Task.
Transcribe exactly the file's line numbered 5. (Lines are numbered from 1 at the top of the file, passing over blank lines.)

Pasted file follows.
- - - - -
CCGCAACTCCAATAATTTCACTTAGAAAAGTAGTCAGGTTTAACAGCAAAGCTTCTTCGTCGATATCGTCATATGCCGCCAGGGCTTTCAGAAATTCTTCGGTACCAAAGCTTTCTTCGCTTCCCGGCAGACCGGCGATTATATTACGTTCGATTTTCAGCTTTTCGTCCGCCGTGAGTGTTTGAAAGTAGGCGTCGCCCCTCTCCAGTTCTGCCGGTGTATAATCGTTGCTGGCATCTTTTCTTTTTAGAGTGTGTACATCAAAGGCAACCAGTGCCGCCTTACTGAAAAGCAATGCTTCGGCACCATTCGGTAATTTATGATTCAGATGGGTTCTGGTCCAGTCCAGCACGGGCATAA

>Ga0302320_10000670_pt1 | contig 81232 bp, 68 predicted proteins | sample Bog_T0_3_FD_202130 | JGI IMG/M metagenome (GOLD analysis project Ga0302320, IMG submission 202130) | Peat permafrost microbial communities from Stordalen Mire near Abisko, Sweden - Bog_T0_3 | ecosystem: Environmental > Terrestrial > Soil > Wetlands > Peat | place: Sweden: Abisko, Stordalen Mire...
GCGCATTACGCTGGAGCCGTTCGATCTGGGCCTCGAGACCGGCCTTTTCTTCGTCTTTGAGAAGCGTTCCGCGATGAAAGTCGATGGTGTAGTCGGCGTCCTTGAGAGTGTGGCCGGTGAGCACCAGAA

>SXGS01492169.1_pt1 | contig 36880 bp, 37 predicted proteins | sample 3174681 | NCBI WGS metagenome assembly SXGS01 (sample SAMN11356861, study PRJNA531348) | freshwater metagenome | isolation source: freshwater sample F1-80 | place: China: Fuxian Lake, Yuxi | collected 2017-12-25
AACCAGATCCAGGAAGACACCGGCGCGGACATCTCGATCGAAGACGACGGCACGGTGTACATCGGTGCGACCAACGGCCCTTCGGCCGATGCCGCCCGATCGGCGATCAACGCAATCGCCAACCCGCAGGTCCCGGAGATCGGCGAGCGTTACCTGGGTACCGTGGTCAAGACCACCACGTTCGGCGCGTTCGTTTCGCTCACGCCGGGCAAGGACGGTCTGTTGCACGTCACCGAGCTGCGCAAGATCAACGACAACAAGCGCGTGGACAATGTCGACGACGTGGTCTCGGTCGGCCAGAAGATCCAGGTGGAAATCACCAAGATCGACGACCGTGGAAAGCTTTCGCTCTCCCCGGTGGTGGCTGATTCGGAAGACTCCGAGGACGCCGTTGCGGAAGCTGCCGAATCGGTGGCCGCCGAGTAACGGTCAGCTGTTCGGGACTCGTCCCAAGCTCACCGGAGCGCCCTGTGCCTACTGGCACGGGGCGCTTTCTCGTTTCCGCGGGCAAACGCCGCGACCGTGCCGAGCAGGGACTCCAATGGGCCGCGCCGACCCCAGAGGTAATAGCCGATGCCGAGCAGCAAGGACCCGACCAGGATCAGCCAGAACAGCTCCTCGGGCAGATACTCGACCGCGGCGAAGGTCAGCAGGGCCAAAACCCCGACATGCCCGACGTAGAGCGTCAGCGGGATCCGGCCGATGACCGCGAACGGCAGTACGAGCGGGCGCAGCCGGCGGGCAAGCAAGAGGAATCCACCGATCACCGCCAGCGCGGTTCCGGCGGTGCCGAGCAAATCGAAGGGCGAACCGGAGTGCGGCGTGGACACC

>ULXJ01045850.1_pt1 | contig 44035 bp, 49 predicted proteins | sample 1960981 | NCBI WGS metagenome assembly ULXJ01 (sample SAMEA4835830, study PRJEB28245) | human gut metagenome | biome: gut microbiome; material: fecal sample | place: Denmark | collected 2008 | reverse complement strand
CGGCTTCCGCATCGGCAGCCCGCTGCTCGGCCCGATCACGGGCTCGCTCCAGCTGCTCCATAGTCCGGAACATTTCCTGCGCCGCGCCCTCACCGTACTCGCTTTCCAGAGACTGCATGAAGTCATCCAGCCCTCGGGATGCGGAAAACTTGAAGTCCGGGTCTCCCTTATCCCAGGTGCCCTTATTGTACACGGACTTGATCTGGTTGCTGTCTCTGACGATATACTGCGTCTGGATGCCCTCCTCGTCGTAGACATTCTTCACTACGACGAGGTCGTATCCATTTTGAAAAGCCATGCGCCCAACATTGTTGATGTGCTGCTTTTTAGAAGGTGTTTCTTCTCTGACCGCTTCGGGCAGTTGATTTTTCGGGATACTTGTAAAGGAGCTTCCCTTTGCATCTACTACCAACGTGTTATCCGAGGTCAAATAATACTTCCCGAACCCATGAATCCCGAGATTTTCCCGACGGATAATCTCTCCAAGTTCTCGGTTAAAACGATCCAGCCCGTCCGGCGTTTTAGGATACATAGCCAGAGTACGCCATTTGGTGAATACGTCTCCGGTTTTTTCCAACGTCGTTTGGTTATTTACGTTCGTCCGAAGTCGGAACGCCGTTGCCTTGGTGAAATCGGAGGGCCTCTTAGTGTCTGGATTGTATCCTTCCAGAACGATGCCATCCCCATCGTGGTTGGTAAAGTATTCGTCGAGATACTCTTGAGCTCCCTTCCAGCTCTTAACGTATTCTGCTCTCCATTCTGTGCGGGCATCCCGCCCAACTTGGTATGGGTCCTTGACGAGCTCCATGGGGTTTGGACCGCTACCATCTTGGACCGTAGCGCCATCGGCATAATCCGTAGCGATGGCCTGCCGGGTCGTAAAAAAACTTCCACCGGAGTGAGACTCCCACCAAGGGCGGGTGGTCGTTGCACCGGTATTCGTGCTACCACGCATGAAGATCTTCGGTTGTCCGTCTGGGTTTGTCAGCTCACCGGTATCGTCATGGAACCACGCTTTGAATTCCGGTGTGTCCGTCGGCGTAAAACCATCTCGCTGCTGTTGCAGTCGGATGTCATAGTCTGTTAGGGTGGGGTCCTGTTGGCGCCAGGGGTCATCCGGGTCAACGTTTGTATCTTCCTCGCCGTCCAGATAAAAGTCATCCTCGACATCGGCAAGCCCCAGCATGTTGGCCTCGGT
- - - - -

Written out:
AACCAGATCCAGGAAGACACCGGCGCGGACATCTCGATCGAAGACGACGGCACGGTGTACATCGGTGCGACCAACGGCCCTTCGGCCGATGCCGCCCGATCGGCGATCAACGCAATCGCCAACCCGCAGGTCCCGGAGATCGGCGAGCGTTACCTGGGTACCGTGGTCAAGACCACCACGTTCGGCGCGTTCGTTTCGCTCACGCCGGGCAAGGACGGTCTGTTGCACGTCACCGAGCTGCGCAAGATCAACGACAACAAGCGCGTGGACAATGTCGACGACGTGGTCTCGGTCGGCCAGAAGATCCAGGTGGAAATCACCAAGATCGACGACCGTGGAAAGCTTTCGCTCTCCCCGGTGGTGGCTGATTCGGAAGACTCCGAGGACGCCGTTGCGGAAGCTGCCGAATCGGTGGCCGCCGAGTAACGGTCAGCTGTTCGGGACTCGTCCCAAGCTCACCGGAGCGCCCTGTGCCTACTGGCACGGGGCGCTTTCTCGTTTCCGCGGGCAAACGCCGCGACCGTGCCGAGCAGGGACTCCAATGGGCCGCGCCGACCCCAGAGGTAATAGCCGATGCCGAGCAGCAAGGACCCGACCAGGATCAGCCAGAACAGCTCCTCGGGCAGATACTCGACCGCGGCGAAGGTCAGCAGGGCCAAAACCCCGACATGCCCGACGTAGAGCGTCAGCGGGATCCGGCCGATGACCGCGAACGGCAGTACGAGCGGGCGCAGCCGGCGGGCAAGCAAGAGGAATCCACCGATCACCGCCAGCGCGGTTCCGGCGGTGCCGAGCAAATCGAAGGGCGAACCGGAGTGCGGCGTGGACACC